With limited budgets, many elementary and high schools around the world are allowing student devices in the classroom. For them, itís a means to help ensure access to computing devices for as many students as possible.
Proponents of the trend say it helps increase classroom collaboration and participation and help students better prepare for the future. Not all schools are on board, however. Concerns about technology being a distraction in the classroom and devices highlighting economic differences between students are also very real.
On college and university campuses, BYOD has already been established for years. For higher education, students using their own devices is the expectation rather than the exception, as the majority of studentsí coursework is conducted digitally. Teamwork is also highly emphasized in a college setting, and students use their own devices to collaborate together on shared projects.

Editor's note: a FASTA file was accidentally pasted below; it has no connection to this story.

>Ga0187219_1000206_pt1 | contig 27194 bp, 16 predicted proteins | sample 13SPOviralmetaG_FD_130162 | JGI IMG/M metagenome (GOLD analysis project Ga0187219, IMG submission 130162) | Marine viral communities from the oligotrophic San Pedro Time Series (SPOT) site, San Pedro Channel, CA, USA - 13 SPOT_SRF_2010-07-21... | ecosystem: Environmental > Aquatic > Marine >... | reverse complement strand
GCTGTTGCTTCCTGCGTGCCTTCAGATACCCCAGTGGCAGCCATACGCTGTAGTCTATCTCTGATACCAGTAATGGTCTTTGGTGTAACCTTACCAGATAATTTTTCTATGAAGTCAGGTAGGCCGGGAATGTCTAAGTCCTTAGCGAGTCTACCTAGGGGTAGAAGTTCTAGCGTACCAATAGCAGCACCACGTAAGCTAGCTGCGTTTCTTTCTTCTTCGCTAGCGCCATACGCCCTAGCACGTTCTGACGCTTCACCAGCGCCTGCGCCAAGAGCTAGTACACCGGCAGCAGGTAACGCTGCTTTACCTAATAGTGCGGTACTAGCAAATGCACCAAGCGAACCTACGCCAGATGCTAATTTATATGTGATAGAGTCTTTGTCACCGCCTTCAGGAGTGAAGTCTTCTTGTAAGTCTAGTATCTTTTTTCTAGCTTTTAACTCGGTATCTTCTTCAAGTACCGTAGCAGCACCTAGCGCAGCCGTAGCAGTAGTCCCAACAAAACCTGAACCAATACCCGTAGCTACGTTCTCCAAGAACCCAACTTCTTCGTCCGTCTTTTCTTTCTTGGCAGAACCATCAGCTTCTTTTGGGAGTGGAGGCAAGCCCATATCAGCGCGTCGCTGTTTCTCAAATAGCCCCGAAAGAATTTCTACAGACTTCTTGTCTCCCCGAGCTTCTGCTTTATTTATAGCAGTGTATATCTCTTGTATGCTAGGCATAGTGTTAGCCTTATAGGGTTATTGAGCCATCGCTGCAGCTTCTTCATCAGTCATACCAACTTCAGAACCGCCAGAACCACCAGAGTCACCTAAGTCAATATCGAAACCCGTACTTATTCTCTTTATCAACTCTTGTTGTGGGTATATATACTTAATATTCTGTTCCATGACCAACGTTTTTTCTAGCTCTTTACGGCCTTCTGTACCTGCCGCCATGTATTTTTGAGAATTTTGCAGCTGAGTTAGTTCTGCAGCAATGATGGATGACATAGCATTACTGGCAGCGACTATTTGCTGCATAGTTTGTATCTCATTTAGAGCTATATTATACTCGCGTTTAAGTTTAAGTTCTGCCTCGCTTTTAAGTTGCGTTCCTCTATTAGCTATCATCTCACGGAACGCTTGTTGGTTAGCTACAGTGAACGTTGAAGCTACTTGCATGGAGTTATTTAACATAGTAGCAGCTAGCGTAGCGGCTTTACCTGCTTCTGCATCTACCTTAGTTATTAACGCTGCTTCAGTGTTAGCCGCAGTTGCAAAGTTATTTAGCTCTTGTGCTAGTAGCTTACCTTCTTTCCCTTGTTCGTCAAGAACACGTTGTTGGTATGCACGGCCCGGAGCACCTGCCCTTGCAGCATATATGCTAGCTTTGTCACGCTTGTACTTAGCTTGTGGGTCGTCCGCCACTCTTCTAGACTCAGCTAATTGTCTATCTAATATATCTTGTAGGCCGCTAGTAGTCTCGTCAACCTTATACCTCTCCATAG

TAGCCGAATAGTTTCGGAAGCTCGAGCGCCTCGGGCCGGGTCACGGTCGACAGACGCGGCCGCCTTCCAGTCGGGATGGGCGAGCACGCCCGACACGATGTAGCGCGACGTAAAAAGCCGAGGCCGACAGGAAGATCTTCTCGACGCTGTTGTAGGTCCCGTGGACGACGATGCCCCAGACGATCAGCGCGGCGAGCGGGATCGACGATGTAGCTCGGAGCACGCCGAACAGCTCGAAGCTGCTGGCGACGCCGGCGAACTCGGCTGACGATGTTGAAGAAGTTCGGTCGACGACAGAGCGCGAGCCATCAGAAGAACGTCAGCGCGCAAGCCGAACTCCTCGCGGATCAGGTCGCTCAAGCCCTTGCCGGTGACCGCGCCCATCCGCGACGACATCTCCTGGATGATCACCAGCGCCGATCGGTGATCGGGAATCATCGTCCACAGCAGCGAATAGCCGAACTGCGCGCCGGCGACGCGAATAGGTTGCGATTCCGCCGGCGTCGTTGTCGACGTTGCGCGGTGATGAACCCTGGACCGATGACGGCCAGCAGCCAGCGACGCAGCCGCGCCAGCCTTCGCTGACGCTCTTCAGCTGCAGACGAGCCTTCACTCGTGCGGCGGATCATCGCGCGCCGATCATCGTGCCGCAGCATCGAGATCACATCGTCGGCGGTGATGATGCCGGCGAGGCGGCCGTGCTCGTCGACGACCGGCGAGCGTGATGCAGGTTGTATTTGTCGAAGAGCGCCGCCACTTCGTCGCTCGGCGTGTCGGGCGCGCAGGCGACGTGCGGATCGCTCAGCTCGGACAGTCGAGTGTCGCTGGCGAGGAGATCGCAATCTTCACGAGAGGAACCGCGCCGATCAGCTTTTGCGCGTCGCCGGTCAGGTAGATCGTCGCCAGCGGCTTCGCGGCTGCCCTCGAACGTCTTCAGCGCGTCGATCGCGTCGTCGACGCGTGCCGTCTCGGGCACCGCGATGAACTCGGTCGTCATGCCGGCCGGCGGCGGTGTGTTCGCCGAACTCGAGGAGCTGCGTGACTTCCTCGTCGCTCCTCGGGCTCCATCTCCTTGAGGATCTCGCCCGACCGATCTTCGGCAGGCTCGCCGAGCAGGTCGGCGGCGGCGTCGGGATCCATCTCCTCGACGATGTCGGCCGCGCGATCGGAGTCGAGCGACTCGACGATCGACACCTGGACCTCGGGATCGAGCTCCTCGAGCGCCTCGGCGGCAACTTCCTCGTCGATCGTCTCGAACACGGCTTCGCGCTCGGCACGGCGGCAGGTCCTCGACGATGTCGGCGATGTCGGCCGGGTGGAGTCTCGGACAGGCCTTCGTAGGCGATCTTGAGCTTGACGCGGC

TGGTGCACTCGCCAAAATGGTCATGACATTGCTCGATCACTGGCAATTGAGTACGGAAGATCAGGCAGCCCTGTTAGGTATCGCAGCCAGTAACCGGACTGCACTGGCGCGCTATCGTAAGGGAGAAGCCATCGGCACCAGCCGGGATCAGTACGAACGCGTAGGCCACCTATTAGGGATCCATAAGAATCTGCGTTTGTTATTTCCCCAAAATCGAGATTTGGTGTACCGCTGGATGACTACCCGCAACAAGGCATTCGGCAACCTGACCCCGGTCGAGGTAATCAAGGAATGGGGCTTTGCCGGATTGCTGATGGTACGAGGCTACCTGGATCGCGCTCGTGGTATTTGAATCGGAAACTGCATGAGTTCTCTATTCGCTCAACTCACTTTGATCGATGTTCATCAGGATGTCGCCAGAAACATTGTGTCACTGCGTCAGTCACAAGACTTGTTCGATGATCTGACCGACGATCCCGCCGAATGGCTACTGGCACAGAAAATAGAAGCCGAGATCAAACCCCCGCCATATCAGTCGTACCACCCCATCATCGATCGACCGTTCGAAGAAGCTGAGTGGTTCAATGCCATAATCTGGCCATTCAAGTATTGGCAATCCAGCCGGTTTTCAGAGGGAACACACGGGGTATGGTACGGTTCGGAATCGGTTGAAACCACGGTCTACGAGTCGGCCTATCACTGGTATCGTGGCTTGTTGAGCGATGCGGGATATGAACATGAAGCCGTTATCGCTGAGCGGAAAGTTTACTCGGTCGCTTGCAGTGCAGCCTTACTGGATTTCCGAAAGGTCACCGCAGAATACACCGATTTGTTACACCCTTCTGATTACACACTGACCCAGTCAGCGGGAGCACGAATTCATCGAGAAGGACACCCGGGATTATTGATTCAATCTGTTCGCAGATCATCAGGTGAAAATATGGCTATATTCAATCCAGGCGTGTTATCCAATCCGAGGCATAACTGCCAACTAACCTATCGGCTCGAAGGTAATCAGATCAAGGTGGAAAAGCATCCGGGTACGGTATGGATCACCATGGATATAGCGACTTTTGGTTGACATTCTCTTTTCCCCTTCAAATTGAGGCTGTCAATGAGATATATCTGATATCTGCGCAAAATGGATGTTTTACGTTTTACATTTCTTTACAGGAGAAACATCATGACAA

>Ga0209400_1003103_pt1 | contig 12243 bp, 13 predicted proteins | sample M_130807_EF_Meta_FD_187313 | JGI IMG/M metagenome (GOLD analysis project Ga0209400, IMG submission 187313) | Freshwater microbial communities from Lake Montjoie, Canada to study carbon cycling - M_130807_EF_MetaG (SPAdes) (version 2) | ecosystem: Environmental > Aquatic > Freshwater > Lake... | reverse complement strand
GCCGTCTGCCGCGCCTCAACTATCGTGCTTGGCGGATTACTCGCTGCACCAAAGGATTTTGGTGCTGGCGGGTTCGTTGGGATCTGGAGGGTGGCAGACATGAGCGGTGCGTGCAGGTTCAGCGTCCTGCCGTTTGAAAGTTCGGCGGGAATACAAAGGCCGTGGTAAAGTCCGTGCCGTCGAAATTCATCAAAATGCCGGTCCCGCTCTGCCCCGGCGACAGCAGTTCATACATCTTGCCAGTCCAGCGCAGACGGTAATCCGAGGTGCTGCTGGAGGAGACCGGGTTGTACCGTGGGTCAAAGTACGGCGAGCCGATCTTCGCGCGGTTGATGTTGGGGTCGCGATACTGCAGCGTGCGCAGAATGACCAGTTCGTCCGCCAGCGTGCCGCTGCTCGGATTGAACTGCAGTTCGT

Whether schools have bring-your-own-device policies yet or not, one thing is for certain: Devices are the future, and students will only acquire more of them. According to an F-Secure survey, 60% of children under 12 already own at least one mobile device with Internet access. For teenagers and college students, the numbers are decidedly higher.
BYOD in schools has undeniably gotten a push forward from the cloud. With cloud-based applications that work across devices and platforms, thereís no need to load specific software onto every studentís computer. Students can access the application from any computer or device with Internet access.